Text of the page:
According to an article on the Independent website and another on Wildlife Extra.com, The picture that won the 2009 Wildlife Photographer of the Year award has been disqualified. The picture, as you'll recall, was of a supposedly wild wolf caught by triggered flash jumping a gate. Louise Emerson, of the Competition office, said "The judging panel was reconvened and concluded that it was likely that the wolf featured in the image was an animal model that can be hired for photographic purposes and, as a result, that the image had been entered in breach of Rule 10 of the Competition." Rule 10 states that photographs of animal models may not be entered and will be disqualified if they are entered in breach. [Note: This is according to the two articles referenced. See the commentary below. —MJ]
Emerson noted that the photographer "strongly denies" the wolf is an animal model. The wolf is believed to be one named Ossian, who lives at the Cañada Real Center Zoological Park near Madrid.
"The judging panel looked at a range of evidence and took specialist advice from panel judges who have extensive experience of photographing wildlife, including wolves," Emerson said. "They also considered the responses to specific questions put to the photographer José Luis Rodriguez."
The image will be removed from the Competition's exhibit and tour, and the £10,000 winner's prize will not be awarded. José Luis Rodriguez will be allowed to keep a £500 category winner's check in lieu of royalties.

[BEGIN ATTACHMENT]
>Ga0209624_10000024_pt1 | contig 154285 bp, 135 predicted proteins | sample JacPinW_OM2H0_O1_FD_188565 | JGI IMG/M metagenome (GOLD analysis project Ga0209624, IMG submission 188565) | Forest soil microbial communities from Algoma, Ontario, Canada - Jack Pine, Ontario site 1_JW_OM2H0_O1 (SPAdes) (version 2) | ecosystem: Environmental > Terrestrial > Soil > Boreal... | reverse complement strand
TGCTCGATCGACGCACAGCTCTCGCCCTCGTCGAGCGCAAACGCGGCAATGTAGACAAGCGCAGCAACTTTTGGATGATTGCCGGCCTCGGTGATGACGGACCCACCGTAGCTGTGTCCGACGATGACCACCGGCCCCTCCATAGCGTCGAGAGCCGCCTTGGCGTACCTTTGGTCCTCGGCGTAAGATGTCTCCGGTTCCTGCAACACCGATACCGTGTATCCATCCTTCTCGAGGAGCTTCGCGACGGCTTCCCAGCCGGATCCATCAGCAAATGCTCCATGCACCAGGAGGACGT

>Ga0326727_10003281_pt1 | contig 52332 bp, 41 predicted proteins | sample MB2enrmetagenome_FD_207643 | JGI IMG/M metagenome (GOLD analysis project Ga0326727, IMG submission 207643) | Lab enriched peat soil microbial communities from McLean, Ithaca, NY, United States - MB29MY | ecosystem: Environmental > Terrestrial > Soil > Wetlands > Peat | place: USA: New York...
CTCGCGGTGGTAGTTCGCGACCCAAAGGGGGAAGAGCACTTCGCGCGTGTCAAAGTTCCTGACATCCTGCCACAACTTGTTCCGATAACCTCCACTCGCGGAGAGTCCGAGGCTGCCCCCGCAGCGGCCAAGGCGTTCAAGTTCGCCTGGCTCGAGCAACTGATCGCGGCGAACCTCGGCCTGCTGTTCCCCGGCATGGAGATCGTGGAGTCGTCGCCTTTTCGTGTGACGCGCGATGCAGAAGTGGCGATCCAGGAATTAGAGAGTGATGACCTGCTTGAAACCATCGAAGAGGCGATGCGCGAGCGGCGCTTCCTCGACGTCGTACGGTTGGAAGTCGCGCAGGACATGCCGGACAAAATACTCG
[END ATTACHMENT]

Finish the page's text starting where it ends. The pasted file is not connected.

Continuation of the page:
First place in the 2009 Competition, which is owned jointly by the Natural History Museum and BBC Wildlife Magazine, will not be awarded, because the judging can no longer be carried on blind as per the Competition's standard procedure.
(Thanks to David Goldfarb)
Featured Comment by Miserere: "When they say 'model animal,' I'm assuming they mean 'an animal that saunters around and gets its picture taken.' But it seems this rule was lost in translation at this Spanish website, where they think the photographer is being accused of using a stuffed animal.
I thought I'd look into the rules, and here is the text of the much-reported Rule 10:
Rule 10: Judges
These will be appointed by the Owners to choose the winners. The Owners’ decision on all matters relating to the competition is final, and no correspondence will be entered into concerning the competition’s judging and organisation. Should the quality of entries fall below the standard required, the Owners reserve the right not to award prizes.
Maybe some journalistic checking of the facts was in order. The rule that was allegedly broken was Rule 8 below (emphases mine).
Rule 8: Subjects and Ethics
Only pictures of wild animals and plants and landscapes are eligible subjects. Images of domestic animals (cats, dogs, farm animals, etc) and cultivated plants (species or hybrids grown in a cultivated setting) do not count as wildlife. Pictures of captive animals (animals that do not live a free and wild existence) or involving baiting using live bait are not eligible, and any other baiting must be declared. Pictures of animal models or any other animals being exploited for profit may not be entered. Images of animals being restrained in any way are only accepted in the One Earth and Wildlife Photojournalism categories when illustrating an issue. The competition asks photographers to put the welfare of animals first and to safeguard their environment and that they do not do anything to injure or distress animals or destroy the environment in their attempt to get the shot. If the Owners or the Judges suspect that a picture was taken using cruel or unethical practices, the entry will be disqualified.
The rules of the contest can be found here.
ADDENDUM by Mike: Note that the rules you found, Miserere, are for the 2010 Competition. It's possible the 2009 Rules, which I've not been able to find, could have had different ordering and numbering. The "Rule 10" citation did come from the official Competition spokesperson, as quoted in The Independent, so this explanation is at least possible.
ADDENDUM from Ed Kirkpatrick: A composite of the digital (larger) and film (inset) images.